CDC Warns of Severe Monkeypox in People With HIV, the Immunocompromised

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Be alert for potentially severe manifestations of monkeypox in patients who are immunocompromised or co-infected with HIV, the CDC told healthcare workers on Thursday.

“People who are immunocompromised due to HIV or other conditions are at higher risk for severe manifestations of monkeypox than people who are immunocompetent,” the agency said in a health advisory to its Health Alert Network, adding that “the HIV status of all sexually active adults and adolescents with suspected or confirmed monkeypox should be determined.”

Of the patients with severe manifestations “for whom CDC has been consulted,” the majority had HIV with CD4 counts below 200 cells/mL, indicating “substantial immunosuppression,” the agency noted.

These severe manifestations have included cases involving atypical or persistent rash requiring amputation of an extremity; secondary bacterial or fungal infections; lesions in sensitive areas resulting in severe pain or urethral or bowel strictures; and comorbidities involving organ systems, including myocarditis, transverse myelitis, bowel lesions, penile necrosis, and others.

The news arrives as the U.S. records its third known monkeypox-associated death in Ohio. To date, over 25,000 monkeypox cases have been reported in the U.S., 38% of which involved patients co-infected with HIV.

Researchers have highlighted monkeypox severity and outcomes in people with HIV before.

For example, a study in The Lancet about a 2017-2018 monkeypox outbreak in Nigeria reported seven deaths in a population of 122 patients, with four of the seven co-infected with HIV.

More recently, papers on the current outbreak have reported conflicting results about the association between monkeypox severity and HIV co-infection. CDC data involving more than 1,300 monkeypox patients showed a higher rate of hospitalizations for those with HIV (8% vs 3% for those without HIV), with higher rates for those whose HIV was not virally suppressed. Conversely, German researchers reported that the clinical characteristics in HIV-infected versus non-infected monkeypox patients were largely similar.

The new CDC advisory recommends that monkeypox treatment include optimization of immune function for people with immunocompromising conditions, such as limiting the use of immunosuppressive medications when “not otherwise clinically indicated,” and offering antiretroviral therapy for those living with HIV.

Severe immunocompromising conditions can including those with autoimmune disease where immunodeficiency is a clinical component; leukemia or lymphoma, transplant recipients; and those treated with high-dose steroids, alkylating agents, antimetabolites, radiation, or tumor necrosis factor (TNF) inhibitors.

On a case-by-case basis, medications such as oral and intravenous tecovirimat (Tpoxx), cidofovir or brincidofovir, and vaccinia immune globulin intravenous should be considered, “although there are no data on effectiveness in treating human monkeypox with these medical countermeasures,” according to the CDC.

Clinicians should gather repeat lesion swabs in patients with persistent monkeypox DNA, and continue tecovirimat beyond 14 days (but not more than 90 days), “until there is clinical improvement,” the advisory stated.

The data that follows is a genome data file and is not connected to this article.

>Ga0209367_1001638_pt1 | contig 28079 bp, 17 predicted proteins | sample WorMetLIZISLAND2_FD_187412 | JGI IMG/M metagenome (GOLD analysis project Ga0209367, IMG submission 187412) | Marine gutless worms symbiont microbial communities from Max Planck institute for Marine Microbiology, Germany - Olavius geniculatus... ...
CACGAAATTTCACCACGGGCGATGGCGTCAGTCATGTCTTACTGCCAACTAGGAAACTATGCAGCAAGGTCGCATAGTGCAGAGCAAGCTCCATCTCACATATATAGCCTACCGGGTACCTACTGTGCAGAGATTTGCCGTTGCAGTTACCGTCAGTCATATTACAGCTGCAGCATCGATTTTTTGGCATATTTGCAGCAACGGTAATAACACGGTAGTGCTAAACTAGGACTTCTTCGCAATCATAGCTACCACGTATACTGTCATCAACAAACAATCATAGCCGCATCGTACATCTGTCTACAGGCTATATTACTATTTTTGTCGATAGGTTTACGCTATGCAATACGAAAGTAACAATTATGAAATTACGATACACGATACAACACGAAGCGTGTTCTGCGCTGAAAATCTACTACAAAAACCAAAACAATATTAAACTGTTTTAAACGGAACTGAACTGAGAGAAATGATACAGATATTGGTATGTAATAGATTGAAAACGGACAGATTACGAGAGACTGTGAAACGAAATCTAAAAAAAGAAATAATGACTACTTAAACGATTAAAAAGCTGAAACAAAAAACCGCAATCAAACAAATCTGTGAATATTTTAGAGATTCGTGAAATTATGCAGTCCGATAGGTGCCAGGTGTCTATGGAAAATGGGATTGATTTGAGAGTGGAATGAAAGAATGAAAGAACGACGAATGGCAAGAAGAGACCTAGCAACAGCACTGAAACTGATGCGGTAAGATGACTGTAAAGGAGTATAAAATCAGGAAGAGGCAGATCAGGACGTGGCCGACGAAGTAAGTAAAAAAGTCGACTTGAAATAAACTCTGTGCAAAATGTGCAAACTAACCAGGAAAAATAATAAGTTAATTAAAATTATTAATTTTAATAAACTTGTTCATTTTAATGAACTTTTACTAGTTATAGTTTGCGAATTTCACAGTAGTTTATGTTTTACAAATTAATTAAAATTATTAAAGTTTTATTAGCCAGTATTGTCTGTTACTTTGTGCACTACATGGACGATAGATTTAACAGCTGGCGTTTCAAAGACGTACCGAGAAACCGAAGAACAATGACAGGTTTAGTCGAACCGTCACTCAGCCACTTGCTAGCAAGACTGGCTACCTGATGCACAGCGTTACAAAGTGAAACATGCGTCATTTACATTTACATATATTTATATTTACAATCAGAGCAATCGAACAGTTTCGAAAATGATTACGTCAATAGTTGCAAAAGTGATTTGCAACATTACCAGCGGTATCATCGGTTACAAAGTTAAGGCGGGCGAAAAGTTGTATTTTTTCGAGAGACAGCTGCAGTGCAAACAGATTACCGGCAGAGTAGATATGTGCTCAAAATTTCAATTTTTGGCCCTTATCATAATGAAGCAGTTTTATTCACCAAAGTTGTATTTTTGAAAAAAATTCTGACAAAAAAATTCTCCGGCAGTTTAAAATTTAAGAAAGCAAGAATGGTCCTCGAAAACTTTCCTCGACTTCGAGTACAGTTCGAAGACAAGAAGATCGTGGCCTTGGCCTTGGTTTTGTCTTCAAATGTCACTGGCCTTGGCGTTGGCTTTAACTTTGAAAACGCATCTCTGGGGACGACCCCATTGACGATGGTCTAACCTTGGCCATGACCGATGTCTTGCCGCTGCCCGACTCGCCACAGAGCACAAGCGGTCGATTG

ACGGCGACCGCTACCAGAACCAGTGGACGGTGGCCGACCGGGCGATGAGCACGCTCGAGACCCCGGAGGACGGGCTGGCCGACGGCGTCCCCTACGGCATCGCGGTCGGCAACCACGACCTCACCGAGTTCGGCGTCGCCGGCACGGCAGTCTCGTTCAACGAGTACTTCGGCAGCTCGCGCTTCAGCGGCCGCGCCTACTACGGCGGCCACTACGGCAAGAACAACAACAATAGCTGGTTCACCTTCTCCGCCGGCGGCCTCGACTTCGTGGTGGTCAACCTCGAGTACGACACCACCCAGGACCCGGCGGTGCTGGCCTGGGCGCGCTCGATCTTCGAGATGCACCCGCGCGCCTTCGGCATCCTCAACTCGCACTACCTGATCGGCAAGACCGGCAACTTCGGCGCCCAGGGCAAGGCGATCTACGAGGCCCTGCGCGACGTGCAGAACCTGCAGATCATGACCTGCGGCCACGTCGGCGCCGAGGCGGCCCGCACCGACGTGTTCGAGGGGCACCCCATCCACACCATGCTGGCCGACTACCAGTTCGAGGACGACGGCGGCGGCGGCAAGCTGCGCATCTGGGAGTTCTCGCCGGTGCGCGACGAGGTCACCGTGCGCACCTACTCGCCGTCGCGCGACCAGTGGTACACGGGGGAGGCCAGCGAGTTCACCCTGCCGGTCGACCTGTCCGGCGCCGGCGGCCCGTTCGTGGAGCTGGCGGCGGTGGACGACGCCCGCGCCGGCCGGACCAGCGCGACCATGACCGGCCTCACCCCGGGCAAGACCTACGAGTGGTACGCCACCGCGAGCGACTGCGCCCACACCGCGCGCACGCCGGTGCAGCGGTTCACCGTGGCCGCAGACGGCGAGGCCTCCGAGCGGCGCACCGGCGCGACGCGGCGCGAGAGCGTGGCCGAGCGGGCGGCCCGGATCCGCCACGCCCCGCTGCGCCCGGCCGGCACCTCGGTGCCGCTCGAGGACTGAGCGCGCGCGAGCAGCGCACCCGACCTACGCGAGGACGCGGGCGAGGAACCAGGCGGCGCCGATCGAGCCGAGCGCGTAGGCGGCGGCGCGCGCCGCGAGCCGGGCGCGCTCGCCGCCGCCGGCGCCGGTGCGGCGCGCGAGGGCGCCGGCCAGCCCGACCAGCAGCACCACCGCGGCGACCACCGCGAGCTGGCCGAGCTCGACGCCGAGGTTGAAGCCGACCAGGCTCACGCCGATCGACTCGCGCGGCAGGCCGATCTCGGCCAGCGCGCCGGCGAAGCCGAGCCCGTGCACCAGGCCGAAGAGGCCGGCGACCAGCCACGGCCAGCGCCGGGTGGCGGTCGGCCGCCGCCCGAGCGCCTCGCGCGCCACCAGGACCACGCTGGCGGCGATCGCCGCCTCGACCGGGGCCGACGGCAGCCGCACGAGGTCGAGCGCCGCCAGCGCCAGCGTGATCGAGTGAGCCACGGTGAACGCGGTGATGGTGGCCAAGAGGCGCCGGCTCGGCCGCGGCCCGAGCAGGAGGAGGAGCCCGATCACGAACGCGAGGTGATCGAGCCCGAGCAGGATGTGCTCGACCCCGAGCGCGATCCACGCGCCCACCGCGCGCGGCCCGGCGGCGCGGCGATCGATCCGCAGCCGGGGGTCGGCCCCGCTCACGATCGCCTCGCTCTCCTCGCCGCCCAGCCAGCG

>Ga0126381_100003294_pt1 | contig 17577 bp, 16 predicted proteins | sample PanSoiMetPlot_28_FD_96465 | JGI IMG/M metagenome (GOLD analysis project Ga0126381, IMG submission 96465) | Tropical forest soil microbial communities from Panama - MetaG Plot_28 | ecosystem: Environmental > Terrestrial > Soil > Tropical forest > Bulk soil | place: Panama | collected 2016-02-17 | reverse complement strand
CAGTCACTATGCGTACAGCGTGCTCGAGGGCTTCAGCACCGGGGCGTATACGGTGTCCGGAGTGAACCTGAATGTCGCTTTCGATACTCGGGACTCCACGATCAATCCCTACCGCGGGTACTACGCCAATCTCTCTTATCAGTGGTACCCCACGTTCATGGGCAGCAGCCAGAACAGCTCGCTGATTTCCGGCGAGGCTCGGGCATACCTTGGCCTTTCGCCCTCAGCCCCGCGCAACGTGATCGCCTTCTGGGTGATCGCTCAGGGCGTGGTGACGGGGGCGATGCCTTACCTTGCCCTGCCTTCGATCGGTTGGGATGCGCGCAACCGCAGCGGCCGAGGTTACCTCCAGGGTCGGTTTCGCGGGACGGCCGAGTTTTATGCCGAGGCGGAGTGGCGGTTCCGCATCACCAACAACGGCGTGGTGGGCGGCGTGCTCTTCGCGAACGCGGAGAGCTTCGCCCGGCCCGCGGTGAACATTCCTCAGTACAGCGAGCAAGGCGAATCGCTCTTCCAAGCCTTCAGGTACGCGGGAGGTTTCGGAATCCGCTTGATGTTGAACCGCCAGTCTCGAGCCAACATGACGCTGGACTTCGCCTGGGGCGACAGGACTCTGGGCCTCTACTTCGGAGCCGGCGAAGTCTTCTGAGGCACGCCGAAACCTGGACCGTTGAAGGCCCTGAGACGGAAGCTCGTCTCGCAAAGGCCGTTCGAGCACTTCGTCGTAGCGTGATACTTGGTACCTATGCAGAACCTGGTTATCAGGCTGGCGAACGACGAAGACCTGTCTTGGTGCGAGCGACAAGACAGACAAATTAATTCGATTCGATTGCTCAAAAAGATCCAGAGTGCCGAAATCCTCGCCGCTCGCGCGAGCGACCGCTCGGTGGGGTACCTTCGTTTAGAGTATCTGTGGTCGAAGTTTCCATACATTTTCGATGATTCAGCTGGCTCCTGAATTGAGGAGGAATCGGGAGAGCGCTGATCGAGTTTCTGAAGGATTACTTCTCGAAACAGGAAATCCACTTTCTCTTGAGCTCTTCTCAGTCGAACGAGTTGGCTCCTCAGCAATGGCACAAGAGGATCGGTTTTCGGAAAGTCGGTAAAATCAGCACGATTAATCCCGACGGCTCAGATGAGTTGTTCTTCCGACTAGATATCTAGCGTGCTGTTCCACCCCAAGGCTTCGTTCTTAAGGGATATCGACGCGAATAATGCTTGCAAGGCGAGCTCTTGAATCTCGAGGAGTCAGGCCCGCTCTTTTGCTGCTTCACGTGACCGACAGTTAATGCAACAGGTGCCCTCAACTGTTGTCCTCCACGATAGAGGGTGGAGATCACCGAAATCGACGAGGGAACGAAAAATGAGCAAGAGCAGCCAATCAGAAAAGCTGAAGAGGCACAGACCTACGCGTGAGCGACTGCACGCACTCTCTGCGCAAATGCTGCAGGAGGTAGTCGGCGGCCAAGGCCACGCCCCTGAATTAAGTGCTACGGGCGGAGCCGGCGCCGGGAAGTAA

Modifications to the dose, frequency, and duration of tecovirimat may be necessary, depending on the patient’s clinical condition, disease progression, or therapeutic response. The advisory encouraged clinicians to consult with the CDC Monkeypox Response Clinical Escalations team when appropriate.

The following severe manifestations seen in monkeypox patients were reported to the CDC, although the advisory did not include information about HIV status:

  • Atypical or persistent rash with coalescing or necrotic lesions, or both, some of which have required extensive surgical debridement or amputation of an affected extremity
  • Lesions on a significant proportion of the total body surface area, which may be associated with edema and secondary bacterial or fungal infections among other complications
  • Lesions in sensitive areas (including mucosal surfaces such as the oropharynx, urethra, rectum, and vagina) resulting in severe pain that interferes with activities of daily living
  • Bowel lesions that are exudative or cause significant tissue edema, leading to obstruction
  • Severe lymphadenopathy that can be necrotizing or obstructing (such as in airways)
  • Lesions leading to stricture and scar formation resulting in significant morbidity such as urethral and bowel strictures, phimosis, and facial scarring

The CDC advisory also noted reports of individuals with severe monkeypox involving multiple organ systems and associated comorbidities, including oropharyngeal lesions inhibiting oral intake; pulmonary involvement with nodular lesions; neurologic conditions, including encephalitis and transverse myelitis; cardiac complications, including myocarditis and pericardial disease; ocular conditions including severe conjunctivitis; sight-threatening corneal ulcerations; and urologic involvement including urethritis and penile necrosis.

The advisory also urged healthcare providers and public health jurisdictions to encourage patients to enroll in the AIDS Clinical Trials Group STOMP trial to evaluate the efficacy of tecovirimat for monkeypox.

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    Ingrid Hein is a staff writer for MedPage Today covering infectious disease. She has been a medical reporter for more than a decade. Follow

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